Bar Rescue's Jon Taffer: "Excuses Are the Common Denominators of Failure"
Bar Rescue executive producer, host, and nightclub consultant Jon Taffer is like Jesus, except he saves bars. He has the ability to take a failing bar and turn it into a profitable one, and he does it within days.
David Minsky Jon Taffer (center) with Spirits on Bourbon owners Brad Bohannan (left) and Steve Smith.
On Spike TV's Bar Rescue, Taffer shows us how this is done. West Palm Beach residents in 2012 may remember when he took the bar formerly known as Mystique and transformed it into Aura, shedding the skin of the bar's unsuccessful past.
Recently, Taffer traveled to Spirits on Bourbon in New Orleans -- one of his most successful turn-arounds -- to visit with co-owners Steve Smith and Brad Bohannan and to sign copies of his new book, Raise the Bar: An Action-Based Method for Maximum Customer Reactions.
In his book, Taffer writes about the science of "reaction management," a term he uses to describe how to predict and react to customer behaviors on the fly using simple methods he picked up from his 30-plus years of working in the industry. After reading his book, we had some questions of our own. We sat down with Taffer to have a frank discussion about reaction management.
Clean Plate Charlie: What is the most common mistake that you see owners in the industry make?
Jon Taffer: You know, Steve said it a couple of minutes ago: excuses. If Steve and Brad wake up tomorrow morning and say their sales aren't good because of the competition, our sales aren't good because of the president, because of Congress, or our sales are terrible because of Ukraine! It's Ukraine! I mean, you can make every excuse in the world. But somebody's making money. Why not you? When you wake up in the morning and look in the mirror, either you're a success or a failure. Look yourself in the eyes and be honest. If you're a failure, you're not going to like it, and you'll change. If you blame it on somebody else, you keep failing every day. Excuses are the common denominators of failure.
You write about how your mother helped you understand how to predict and react to shifting moods. How did she do this?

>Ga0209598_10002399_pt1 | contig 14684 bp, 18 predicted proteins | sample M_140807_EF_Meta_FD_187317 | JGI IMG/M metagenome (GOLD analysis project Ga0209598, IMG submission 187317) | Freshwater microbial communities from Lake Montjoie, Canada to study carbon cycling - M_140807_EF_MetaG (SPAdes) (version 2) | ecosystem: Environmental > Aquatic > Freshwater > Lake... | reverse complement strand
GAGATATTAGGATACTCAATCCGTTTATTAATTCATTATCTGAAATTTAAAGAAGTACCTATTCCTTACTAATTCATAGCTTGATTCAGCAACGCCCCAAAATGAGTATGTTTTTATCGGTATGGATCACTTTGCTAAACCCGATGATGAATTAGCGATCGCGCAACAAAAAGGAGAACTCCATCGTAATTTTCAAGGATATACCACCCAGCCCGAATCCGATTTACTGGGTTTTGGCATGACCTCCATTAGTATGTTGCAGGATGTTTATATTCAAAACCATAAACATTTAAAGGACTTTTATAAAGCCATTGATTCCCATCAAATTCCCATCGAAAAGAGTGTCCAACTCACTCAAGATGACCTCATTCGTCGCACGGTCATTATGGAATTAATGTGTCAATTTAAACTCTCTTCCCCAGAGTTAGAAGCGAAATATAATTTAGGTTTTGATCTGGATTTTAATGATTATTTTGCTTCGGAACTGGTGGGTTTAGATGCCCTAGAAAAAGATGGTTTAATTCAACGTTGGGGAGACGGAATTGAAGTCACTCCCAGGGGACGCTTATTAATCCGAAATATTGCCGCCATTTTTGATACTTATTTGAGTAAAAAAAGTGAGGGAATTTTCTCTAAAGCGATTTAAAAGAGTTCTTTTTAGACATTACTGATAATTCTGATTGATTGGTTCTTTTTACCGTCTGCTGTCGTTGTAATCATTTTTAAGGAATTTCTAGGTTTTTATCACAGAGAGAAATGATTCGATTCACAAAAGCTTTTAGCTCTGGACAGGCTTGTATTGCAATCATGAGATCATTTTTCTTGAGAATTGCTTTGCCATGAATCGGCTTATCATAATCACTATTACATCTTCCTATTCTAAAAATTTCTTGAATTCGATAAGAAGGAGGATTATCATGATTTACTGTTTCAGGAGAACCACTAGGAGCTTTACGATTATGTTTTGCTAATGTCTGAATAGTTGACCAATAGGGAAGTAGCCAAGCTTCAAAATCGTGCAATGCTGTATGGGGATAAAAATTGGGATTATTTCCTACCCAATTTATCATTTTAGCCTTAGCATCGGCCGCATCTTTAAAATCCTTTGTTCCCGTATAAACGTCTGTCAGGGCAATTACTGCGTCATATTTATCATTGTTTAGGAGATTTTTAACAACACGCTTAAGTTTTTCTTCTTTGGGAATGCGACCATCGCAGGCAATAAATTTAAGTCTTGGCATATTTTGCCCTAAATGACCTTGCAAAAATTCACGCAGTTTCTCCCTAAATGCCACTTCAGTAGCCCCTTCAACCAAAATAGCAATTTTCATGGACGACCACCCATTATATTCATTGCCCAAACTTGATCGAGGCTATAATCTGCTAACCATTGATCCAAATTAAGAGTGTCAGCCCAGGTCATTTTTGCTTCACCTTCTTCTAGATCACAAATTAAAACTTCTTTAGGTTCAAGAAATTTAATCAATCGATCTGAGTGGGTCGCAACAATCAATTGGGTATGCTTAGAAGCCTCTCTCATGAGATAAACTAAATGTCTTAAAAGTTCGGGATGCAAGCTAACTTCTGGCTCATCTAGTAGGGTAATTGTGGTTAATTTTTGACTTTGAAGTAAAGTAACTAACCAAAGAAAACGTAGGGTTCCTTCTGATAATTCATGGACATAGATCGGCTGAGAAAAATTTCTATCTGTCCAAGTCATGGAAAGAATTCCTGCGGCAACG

My mother was tough, and if she was in a bad mood, then there were consequences. So I learned at a young age how to keep her in a good mood. It taught me sensitivity, how to watch her, facial expressions, and keep her happy before she turned unhappy. At a young age, I learned that trait. As I got older, I started doing it with people. Right now, if your body language weren't like that, I'd change midsentence and adjust to it. It became a subliminal trait for me. As I talk to people, I watch everything that you do, and I will change right in the middle of a sentence if I'm not getting the right reactions out of you. I'm extremely contrived. There is very little that comes out of my mouth that isn't contrived. Or deliberate is probably a better word. I'm a very deliberate person.
Some owners give a little discretion to bartenders when it comes to overpouring, since they believe that the expense is negligible if it means building customer loyalty. You suggest other methods?
How about using a different ice cube, pouring less liquor and making the drink twice as strong with less liquor. Science, my friend. Overpouring isn't the answer; it's the way the drink tastes that's the answer. How about rather than more liquor, you use less mix? Same frickin' thing. Less money. Science.
What exactly is "reaction management"?
It's managing the reactions of others and the premise is that he or she who creates the best reactions in life wins -- end of fucking story. The bar that creates the best reactions wins; the girl who creates the best reactions wins, right? And the manager who creates the best employee reactions [wins]. We're not in the business of selling food. Ryan in the kitchen might think he's making an entreé; he's not. He's making a reaction; he's achieving it through the entreé. If the entreé doesn't create the reaction when it hits the table, then it ain't worth shit. We're not in the food and beverage business -- that isn't our product; that is our vehicle. The product is the reaction.